Toast – the champion of breakfast foods, the bastion of simple nutrition. A perfect blend of bread (toasted impeccably), butter, and your choice of favourite preserve combine to provide wheat based motivation. To start your day with a toast filled stomach is to march forth into the days beginning unafraid, undaunted. With its solid, wholesome support anything is possible.

Ok, so toast isn’t particularly interesting. It’s crispy bread with a bit of butter on it, it was never going to light up the world. It does have one interesting property, though. It seems to provide a perfect example of Murphy’s law: anything that can go wrong, will go wrong. This is because when dropped, as everybody knows, toast always lands butter side down. If it doesn’t, you must have *buttered the wrong side.* *

It must be a myth though, mustn’t it? After all, it’s a similar situation to flipping a coin and no one’s claiming that always has one outcome. The claim seemed to be debunked when the BBC show ‘QED’ tossed 300 pieces of toast into the air and found that only 152 of them landed butter side down, obviously proving that it’s all a load of nonsense. We only believe it favours one outcome because of our very selective memories. Job done.

But that wasn’t the end of it. Many people pointed out that the experiment wasn’t really an accurate reflection of dropping a piece of toast in your kitchen. After all, who tosses their toast in the air? If you do, how can you grumble about it landing on the floor? Surely this would only serve to highlight your own ineptitude. Are there hundreds of clumsy and disgruntled toast jugglers out there? I digress.

The stage was set for a mathematician to seize the initiative. Robert Matthews, apparently having nothing better to do, spent a bit of time analysing the dynamics of falling toast (a mathematician’s ability to procrastinate in this manner is, I believe, what truly distinguishes them from other people). He found that the main factor determining which side the toast lands on is the height from which it’s dropped. I’ll explain.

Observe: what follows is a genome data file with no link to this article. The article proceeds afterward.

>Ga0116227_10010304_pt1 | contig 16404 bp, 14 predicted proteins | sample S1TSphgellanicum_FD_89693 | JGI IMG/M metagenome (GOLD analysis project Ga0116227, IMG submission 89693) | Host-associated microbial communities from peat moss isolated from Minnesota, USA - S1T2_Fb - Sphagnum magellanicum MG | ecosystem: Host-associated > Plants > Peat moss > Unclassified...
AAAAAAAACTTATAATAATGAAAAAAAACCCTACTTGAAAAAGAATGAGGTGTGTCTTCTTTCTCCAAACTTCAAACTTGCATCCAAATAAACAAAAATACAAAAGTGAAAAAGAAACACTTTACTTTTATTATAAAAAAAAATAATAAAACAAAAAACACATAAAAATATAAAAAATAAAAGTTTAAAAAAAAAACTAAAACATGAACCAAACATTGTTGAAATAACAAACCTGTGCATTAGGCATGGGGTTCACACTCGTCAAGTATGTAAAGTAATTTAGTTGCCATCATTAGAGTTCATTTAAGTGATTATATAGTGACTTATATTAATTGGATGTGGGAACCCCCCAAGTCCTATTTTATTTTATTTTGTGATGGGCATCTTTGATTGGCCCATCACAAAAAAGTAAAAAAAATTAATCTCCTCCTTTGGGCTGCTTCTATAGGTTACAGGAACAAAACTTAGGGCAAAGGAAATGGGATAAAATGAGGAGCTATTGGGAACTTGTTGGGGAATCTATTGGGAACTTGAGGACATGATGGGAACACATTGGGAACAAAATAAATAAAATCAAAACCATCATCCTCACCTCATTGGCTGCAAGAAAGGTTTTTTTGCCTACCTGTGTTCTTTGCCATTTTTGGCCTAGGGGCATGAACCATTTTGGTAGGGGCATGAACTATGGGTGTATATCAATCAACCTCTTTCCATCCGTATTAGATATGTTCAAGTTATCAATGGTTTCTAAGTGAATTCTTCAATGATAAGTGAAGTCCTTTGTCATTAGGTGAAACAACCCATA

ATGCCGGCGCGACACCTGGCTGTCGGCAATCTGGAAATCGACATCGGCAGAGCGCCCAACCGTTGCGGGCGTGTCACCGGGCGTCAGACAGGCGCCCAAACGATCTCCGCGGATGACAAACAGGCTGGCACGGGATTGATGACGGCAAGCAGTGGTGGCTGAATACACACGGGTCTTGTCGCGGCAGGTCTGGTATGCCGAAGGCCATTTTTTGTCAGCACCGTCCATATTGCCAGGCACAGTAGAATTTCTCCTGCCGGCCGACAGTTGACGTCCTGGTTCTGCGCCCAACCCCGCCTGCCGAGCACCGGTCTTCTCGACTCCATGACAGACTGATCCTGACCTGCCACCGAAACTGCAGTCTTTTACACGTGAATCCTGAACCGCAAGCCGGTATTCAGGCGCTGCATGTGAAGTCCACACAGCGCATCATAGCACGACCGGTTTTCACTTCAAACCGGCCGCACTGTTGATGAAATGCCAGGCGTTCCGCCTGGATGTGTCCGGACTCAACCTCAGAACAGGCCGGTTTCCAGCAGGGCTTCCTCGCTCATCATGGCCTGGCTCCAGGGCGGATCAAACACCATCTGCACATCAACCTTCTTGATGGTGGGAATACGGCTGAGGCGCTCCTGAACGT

Most dropped toast is the result of it slipping off the plate or tumbling out of your hand. This is where it gets interesting. As the centre of gravity moves outside the support (plate or hand), the toast pivots on the edge and falls off, rotating slowly as it does so. The size and weight of your average piece of toast mean that, in the time it takes to fall from your hand or table, it will have completed half of a rotation. This all amounts to a nicely buttered kitchen floor.

This is a prime example of gravity and drag forces combining to ruin your morning (aside from making getting out of bed even harder). While you’ll struggle to alter the gravity problem (it’s pretty constant on the Earth’s surface, and the Martians only do cereal) you can change a few other factors.

Extremely thick slices (probably about loaf size), for instance, won’t rotate as quickly. You could also limit the amount of rotation by pushing the toast off the table with force or dropping it evenly. Alternatively, Matthews predicted that toast falling from a height of about 8ft should undergo one full rotation, landing acrobatically on its non-buttered side. As you can tell, mathematician’s are only interested in highly practical solutions.

Not content with the theory (and perhaps not satisfied with his demonstration of the fact mathematicians have far too much time on their hands), he enlisted the help of 1,000 schoolchildren to drop *over 20,000 *pieces of toast. The results? 62% of the toast landed face down. When the toast was dropped from a height of 8ft, however, it landed face up 53% of the time. Hurray for maths!

So, looking to keep the dog hair off your beautifully crafted meal? Simply butter your loaf, take it to your 8 foot table and give it a good whack. You’ll never have to worry about spoilt toast again.

*Full credit to Ian Steward in his ‘Hoard of Mathematical Treasures’, I loved that joke.